How to top “The Dark Knight”? That question matters little to Christopher Nolan, and not because he’s necessarily unsuccessful. Nolan’s M.O. all along is an action trilogy to dance along distinct lines of heroism and leadership between Bat and Man. Impressively bombastic, thunderous and exciting, yes, but also a beautifully beaten, character-driven retreat that understands why we invested in the most relatable Bruce Wayne yet. Available on Blu-ray, DVD and VOD services.

8. “The Master”

For all this enigmatic drama’s widescreen majesty, its greatest visuals are its leads’ faces. It’s ultimately a two-hander about a parasitic (unrequitedly romantic?) bond between a brute and a scholar (Joaquin Phoenix and Philip Seymour Hoffman, both brilliant). Its exact thesis on post-WWII America feels perhaps purposefully opaque after just one viewing. But indelible images and performances make this a malaise worth revisiting. Coming to Blu-ray and DVD Feb. 26, 2013.

7. “Django Unchained”

This emancipation exclamation starts as “Blazing Saddles” with a body count and blood squibs seemingly detonated with C4. But as in “Inglourious Basterds” — and with a far trickier topic of slavery — Quentin Tarantino eventually repurposes historical blight into pulp fiction to diminish its power if only for 165 minutes. Moreover, it conveys Tarantino’s sincere fondness for the old-fashioned, operatic power of good vanquishing evil. Now in theaters.

6. “Holy Motors”

Ascribing traditional narrative questions to French filmmaker Leos Carax’s mad-hatter mélange in which Denis Lavant plays 11 characters and tones shift tectonically every 10 minutes? That way, madness lies. Hold your breath, jump down the rabbit hole and marvel at Carax’s meditations — on acting, on film, on the creative struggle and, at the center of the story’s beating heart, on the consequences of roles we choose in life. Coming to Blu-ray and DVD Feb. 26, 2013.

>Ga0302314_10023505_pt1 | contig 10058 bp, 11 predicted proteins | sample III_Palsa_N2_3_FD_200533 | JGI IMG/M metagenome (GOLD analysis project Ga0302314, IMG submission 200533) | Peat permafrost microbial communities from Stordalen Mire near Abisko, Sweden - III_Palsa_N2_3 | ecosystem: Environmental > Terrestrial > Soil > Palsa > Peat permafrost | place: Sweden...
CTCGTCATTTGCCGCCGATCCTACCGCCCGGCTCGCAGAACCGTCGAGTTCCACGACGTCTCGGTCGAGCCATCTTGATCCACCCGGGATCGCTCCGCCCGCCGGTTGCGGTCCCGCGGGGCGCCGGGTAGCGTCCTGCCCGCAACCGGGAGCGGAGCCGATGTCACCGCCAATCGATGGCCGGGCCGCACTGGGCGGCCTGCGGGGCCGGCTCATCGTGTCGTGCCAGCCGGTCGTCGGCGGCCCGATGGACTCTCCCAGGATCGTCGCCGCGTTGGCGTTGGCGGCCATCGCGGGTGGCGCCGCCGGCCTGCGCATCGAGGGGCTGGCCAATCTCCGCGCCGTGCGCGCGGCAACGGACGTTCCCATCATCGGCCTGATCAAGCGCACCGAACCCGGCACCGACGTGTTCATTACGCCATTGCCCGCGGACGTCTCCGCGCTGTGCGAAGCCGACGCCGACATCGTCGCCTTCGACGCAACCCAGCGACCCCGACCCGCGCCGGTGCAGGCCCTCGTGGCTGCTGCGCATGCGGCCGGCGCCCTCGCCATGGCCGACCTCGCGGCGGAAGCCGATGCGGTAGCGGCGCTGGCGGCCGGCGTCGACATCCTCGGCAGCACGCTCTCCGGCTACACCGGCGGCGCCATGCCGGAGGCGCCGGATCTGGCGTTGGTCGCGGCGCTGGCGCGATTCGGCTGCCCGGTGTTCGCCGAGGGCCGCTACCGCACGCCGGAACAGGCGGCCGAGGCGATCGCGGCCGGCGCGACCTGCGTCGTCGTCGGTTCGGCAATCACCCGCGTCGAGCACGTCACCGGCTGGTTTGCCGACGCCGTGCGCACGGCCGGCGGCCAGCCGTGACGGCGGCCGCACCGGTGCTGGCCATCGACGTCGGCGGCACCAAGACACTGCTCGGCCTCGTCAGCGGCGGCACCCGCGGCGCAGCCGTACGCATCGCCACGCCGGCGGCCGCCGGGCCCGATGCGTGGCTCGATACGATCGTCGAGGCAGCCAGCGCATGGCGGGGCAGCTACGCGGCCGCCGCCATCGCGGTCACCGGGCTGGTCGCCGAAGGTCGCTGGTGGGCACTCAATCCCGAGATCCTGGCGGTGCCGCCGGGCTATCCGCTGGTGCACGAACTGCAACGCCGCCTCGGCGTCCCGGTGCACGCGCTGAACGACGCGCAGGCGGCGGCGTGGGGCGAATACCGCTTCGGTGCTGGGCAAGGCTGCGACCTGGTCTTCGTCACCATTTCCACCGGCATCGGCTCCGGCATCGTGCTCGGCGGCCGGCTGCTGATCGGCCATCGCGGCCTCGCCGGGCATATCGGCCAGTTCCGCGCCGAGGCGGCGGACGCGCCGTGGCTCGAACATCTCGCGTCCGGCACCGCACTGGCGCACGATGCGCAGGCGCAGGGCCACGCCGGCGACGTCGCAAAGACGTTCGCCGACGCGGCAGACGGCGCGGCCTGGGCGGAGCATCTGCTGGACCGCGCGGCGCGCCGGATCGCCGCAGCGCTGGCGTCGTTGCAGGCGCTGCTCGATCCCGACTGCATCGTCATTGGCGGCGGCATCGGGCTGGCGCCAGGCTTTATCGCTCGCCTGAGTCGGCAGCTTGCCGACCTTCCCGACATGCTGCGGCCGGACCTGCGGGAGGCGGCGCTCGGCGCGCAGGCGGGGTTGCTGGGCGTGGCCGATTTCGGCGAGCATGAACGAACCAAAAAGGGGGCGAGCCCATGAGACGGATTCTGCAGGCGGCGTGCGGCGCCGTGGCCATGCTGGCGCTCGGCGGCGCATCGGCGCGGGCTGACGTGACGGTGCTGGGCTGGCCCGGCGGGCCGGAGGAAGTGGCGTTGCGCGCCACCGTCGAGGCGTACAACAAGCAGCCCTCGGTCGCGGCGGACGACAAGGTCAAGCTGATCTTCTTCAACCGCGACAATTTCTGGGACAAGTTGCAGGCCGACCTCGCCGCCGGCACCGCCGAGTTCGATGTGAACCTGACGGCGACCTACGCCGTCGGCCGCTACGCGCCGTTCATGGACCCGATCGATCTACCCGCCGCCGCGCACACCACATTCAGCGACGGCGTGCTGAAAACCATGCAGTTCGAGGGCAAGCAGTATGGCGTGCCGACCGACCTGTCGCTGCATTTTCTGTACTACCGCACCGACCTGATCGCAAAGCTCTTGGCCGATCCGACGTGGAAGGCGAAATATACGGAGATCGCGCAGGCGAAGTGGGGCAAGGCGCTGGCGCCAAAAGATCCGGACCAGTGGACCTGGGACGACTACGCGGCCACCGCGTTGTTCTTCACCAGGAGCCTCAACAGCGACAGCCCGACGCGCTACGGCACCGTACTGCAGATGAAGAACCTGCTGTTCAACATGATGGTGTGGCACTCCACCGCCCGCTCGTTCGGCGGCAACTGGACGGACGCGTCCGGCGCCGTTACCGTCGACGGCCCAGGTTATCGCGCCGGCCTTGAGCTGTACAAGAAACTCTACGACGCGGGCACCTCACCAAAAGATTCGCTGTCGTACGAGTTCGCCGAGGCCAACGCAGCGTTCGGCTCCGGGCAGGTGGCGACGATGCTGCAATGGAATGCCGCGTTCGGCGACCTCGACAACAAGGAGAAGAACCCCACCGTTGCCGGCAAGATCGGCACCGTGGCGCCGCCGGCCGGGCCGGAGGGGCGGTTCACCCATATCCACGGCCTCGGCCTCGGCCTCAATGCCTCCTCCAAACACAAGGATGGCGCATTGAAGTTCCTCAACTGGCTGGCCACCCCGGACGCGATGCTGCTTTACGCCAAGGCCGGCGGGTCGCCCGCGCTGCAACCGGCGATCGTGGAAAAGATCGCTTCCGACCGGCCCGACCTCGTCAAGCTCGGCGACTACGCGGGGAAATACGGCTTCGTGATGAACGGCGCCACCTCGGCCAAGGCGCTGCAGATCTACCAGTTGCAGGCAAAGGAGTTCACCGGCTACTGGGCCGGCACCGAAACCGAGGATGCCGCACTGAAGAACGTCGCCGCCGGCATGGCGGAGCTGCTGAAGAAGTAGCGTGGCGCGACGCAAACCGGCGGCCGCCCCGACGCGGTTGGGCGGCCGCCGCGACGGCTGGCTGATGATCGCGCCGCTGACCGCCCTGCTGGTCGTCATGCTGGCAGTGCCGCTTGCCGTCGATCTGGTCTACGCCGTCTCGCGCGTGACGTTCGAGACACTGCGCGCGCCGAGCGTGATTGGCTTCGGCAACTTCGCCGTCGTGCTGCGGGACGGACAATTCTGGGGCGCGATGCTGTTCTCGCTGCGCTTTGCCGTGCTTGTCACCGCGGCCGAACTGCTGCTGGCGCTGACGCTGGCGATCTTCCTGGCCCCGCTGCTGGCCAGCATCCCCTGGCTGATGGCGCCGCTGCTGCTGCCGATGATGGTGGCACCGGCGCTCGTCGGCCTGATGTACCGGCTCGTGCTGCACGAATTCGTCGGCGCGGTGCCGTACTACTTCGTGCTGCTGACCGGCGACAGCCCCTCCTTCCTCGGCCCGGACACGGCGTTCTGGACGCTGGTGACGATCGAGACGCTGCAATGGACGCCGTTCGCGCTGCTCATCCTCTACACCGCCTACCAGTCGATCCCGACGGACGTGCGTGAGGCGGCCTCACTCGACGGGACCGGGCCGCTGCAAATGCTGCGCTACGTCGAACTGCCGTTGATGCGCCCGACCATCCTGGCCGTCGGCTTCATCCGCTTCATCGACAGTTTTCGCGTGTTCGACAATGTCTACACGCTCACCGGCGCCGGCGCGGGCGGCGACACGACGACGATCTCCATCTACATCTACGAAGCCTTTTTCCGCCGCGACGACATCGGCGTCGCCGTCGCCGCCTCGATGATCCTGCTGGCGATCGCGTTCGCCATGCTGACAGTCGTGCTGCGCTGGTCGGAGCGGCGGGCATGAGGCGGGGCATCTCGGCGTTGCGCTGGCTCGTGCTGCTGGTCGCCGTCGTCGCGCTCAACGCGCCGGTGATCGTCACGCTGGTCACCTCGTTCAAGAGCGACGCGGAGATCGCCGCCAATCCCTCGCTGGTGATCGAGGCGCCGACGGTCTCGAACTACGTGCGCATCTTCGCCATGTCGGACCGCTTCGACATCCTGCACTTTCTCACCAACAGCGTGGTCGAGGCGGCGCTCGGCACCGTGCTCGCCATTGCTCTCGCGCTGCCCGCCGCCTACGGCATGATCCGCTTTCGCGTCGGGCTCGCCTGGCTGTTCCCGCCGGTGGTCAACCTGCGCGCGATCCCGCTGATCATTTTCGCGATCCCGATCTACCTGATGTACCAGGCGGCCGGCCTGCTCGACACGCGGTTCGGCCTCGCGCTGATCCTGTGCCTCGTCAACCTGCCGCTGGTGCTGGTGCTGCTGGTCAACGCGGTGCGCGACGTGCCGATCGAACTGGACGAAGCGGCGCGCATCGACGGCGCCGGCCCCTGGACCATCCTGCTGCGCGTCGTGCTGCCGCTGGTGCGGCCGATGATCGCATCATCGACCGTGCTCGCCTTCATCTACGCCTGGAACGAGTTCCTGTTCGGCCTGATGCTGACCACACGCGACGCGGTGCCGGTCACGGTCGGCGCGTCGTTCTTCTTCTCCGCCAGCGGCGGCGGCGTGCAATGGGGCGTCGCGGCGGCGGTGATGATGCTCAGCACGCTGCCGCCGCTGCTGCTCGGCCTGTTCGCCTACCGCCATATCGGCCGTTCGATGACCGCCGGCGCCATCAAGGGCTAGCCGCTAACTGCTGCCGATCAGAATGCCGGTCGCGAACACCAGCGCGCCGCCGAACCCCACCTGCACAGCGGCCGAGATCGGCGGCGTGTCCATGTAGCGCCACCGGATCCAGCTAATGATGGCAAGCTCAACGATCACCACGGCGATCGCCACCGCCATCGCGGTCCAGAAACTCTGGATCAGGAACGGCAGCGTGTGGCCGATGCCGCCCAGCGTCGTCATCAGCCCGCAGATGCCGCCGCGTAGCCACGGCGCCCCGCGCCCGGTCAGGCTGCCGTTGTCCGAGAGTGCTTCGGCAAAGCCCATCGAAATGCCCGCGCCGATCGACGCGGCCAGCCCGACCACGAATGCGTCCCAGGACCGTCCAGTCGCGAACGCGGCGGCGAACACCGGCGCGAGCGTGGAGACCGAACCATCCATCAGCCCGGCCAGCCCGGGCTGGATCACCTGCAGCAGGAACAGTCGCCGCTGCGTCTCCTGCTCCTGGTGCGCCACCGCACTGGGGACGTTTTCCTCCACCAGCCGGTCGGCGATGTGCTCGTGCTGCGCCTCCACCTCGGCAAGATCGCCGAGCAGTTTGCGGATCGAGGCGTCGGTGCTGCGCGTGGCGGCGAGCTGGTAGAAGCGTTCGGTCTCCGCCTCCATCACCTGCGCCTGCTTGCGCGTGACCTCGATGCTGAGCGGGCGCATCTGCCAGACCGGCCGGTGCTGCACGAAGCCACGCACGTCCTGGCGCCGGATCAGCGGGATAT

The Grey2


5. “The Grey”

Although marketed as Liam Neeson in “Wolf Puncher,” Joe Carnahan’s best film to date shares a kindred spirit with the mounting existential dread and deliverance of man in the elements a la Jack London. Neeson has rarely looked more hawkish and predatory but shrewdly matches an anguished soul to mammoth strength. In some moments, he stares down nature and God, telling them both to step. But “The Grey” doesn’t set out to assert machismo. It ruminates on our mourning process and the value of dying among that which calms us, even if that’s a reclamation of rage to go down swinging. Available on Blu-ray, DVD and VOD services.



4. “The Perks of Being a Wallflower”

Fourteen is a bitch — bringing bulletproof emotional euphoria at night and humbling reminders of high school’s pecking order the next morning. Adapting his own novel with the sophistication of a seasoned filmmaker, first-timer Stephen Chbosky captures underclassman aches, anxieties and exhilarations with unassailable authenticity and effortless circle-of-friends chemistry between Logan Lerman (in an attention-grabbing turn), Emma Watson and Ezra Miller (as charming here as he was malevolent in last year’s “We Need to Talk About Kevin”). However, this isn’t simply one of 2012’s most unexpected, lapel-grabbing surprises. It is, quite simply, one of the best films ever made about the high school experience. Now in theaters; coming to Blu-ray, DVD and VOD services Feb. 12, 2013.

Silver Linings Playbook - inside


3. “Silver Linings Playbook”

In “The Fighter,” David O. Russell proved himself a master of the sharp-tongued cadence of familial cacophony. But such spats are just one nuance of his latest clever, edgy and unruly response to genre trappings. Have you ever felt afraid of a romantic-comedy protagonist? Such misgivings about Pat, a bipolar man given revelatory depth and dimension by Bradley Cooper, require great patience. But it pays off in this unforgettable, infectiously optimistic film. Robert De Niro delivers his greatest performance in a decade. Jennifer Lawrence cements herself as a true star. And Russell deftly avoids an insulting, facile love-trumps-meds conclusion. Now in theaters.



2. “Zero Dark Thirty”